Lazily dubbed as ‘grunge’ by their peers, and the subject of the ‘what is heavy metal’ debate, musically Tool’s structure has more in common with the rock inflections of grunge than the hyperspeed riffs of metal, but are much more varied and articulate than their grunge peers. Ænima is their second album and a clear departure. Travelling into weirder sonic realms, and leaving behind a lot of the anger (except for the out of place one-time hit Hooker With a Penis, which is rage-filled), Ænima has more in common with an art-house interpretation of the Melvins’ style than anything Pearl Jam ever did. The songs on Ænima also highlighted Tool’s searing (and scatological) sense of humour, which is a defining feature of everything that follows. Stinkfist explores the emotional implications of fisting, while the title track rails against the L.A. freak scene, and how it would be better for everyone if the San Andreas fault were to crack and the city of angels sank into the Pacific.
The longest hiatus yet saw in the new millennium, and a change for Tool. The melody and softness explored between heavy grunge-inflected riffs in Ænima is now front-and-centre, and the bit-part soundbite songs have for the most part disappeared. Lateralus is their deepest, most consistent and most meditative, in which the downtime as the throbbing strings wind down and the drumskins vibrate to a restful repose become the centrepiece of the music in which Tool do all their thinking. It also contains Ticks and Leeches, their heaviest track. The band have reached new heights of maturity, humour that was black before is now utterly pitch and lyrics have taken on a more universal and scene-setting mood. Tool are at their most detached, like floating in a sensory deprivation tank, while their previous output was like being jostled at a live show.
This perceptible and gradual sea-change has led to 10,000 Days. Despite approaching eight years old it is their most recent album, with the growly intonations from Maynard at this point completely evolved into an almost monklike prayer, Danny Carey’s drum hits have gone from Tysonesque sucker punches to delicate backwoods grumblings. The ambiance and richness of the record is augmented with increased use of effects, the thunder echoing behind the instruments in the title track is a notable example. There are religious themes, for the first time; previously no overt criticism of religion had been present in Tool’s work, but the epic Wings for Marie (of which the title track is a part) climaxes with a zenith of sound and a clash of imagery: “you’re the only one who can hold your head up high/shake your fist at the gates saying/”I’ve come home now””, climaxing in the repeating phrase “give me my wings”. It’s the most visceral Tool moment. Seemingly a song inspired by Maynard’s recently passed mother, who was a devout believer rejected by her church. Before Wings for Marie is cold, the Pot leads in bravely with vocals rather than instruments in which Tool take a broad swipe at hypocrisy and judgement. The highlight has to be Rosetta Stoned, a hilarious Bill Hicksian (in the best sense, not the Alex Jones conspiracy sense) voyage of a loser dropout whose drug experience coincides with a vision from a divine extra-terrestrial entity. I have an affinity for all Tool albums, but I find that of all their rich, deep works, 10,000 Days is their richest and deepest. Not the gigantic leap any of their previous records were from the previous, but more of a steady incremental evolution of the form.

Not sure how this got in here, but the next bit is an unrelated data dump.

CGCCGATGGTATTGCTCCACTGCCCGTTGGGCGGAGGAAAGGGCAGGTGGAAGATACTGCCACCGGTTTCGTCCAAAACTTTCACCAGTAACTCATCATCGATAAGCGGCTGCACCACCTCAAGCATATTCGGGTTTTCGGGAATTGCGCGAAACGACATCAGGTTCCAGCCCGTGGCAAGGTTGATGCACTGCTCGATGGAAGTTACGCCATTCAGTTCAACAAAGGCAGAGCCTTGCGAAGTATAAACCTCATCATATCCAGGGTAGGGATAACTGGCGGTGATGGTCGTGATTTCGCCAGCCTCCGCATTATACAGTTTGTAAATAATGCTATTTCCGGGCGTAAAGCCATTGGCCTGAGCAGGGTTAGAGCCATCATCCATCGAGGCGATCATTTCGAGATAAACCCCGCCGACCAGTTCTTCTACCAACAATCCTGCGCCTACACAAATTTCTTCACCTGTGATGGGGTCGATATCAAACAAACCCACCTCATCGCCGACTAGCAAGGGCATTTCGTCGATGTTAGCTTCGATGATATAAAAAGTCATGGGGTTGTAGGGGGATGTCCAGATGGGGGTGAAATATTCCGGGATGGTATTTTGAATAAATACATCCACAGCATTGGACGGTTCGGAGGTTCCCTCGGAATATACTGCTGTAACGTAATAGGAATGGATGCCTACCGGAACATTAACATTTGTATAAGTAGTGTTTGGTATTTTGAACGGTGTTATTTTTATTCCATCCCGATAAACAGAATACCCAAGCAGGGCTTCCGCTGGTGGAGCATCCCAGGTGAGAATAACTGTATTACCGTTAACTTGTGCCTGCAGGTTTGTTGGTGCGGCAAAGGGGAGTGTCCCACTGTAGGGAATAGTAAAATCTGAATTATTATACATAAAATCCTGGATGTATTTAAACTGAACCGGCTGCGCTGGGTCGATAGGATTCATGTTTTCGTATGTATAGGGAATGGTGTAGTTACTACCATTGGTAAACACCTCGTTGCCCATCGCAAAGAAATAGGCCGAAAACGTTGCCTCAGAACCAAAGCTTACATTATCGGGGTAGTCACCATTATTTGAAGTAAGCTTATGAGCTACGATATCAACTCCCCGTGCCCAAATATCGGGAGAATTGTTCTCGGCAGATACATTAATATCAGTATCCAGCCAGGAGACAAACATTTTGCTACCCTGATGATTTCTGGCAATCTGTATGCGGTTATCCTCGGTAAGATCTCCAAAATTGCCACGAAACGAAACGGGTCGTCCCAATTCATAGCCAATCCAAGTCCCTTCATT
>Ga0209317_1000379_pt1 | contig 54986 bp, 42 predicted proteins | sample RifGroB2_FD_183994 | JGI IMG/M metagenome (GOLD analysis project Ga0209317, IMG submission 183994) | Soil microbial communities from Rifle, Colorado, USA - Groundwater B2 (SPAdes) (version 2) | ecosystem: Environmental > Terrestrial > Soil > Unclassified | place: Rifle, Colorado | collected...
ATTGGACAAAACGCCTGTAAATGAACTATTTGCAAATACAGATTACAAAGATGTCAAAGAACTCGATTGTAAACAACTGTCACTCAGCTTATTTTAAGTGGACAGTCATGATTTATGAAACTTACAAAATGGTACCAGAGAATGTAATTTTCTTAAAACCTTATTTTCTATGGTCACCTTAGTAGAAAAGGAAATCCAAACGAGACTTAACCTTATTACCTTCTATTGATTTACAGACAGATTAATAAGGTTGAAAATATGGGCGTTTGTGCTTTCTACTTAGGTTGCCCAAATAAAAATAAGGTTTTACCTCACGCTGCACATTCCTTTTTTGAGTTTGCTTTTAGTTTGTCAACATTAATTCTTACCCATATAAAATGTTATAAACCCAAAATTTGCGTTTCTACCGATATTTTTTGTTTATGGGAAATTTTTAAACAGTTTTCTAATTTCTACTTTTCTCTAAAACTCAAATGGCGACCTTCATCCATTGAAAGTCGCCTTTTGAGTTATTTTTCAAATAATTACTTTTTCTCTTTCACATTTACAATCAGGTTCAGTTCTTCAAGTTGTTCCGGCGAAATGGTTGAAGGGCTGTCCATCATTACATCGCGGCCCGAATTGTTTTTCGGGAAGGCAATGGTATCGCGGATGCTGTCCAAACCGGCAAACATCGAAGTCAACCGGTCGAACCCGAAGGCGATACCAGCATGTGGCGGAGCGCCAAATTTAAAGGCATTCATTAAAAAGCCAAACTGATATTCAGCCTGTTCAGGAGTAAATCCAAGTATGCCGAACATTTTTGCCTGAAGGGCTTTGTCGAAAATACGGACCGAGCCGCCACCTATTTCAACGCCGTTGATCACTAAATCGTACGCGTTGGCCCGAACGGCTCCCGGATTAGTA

Their last record feels like a long time ago, and it’s hard to believe a new Tool record (rumoured to be in the works) could provide the same sense of continuum that their discography to date cements. It’s easy to get carried away with my praise for Tool. Their sophomoric humour hamstrings their genuine insights (many of which are very funny) and their continued (though subdued) thudding heaviness probably limits their mass appeal. I feel only dread for a new Tool record, not only does it have a tangible musical legacy to continue, but like the latest (shit) Black Sabbath record, in the minds of their more idiotic fans it has to inexplicably restore them to the early nineties mindset to which the early Tool records restore them; where life was simpler and the angst was more definable. And when it doesn’t, because it can’t, expect a fan backlash. I know Maynard still has it, from a series of excellent appearances on podcasts (the WTFPod interview is particularly insightful and funny), his Pucifer work, and a frequently brilliant wine columnin the Phoenix New Times; and I know that the world of today needs a Tool record. It’ll give us an insight into what a beautiful world this could have been if it could just have been kept out of the hands of awful gutless album-a-year bumgazers like Mumford and Cunts.
Sorry, I don’t know where that came from, they just came on the radio and I’m filling with hate and rage right now.
Written under extreme duress by Steven.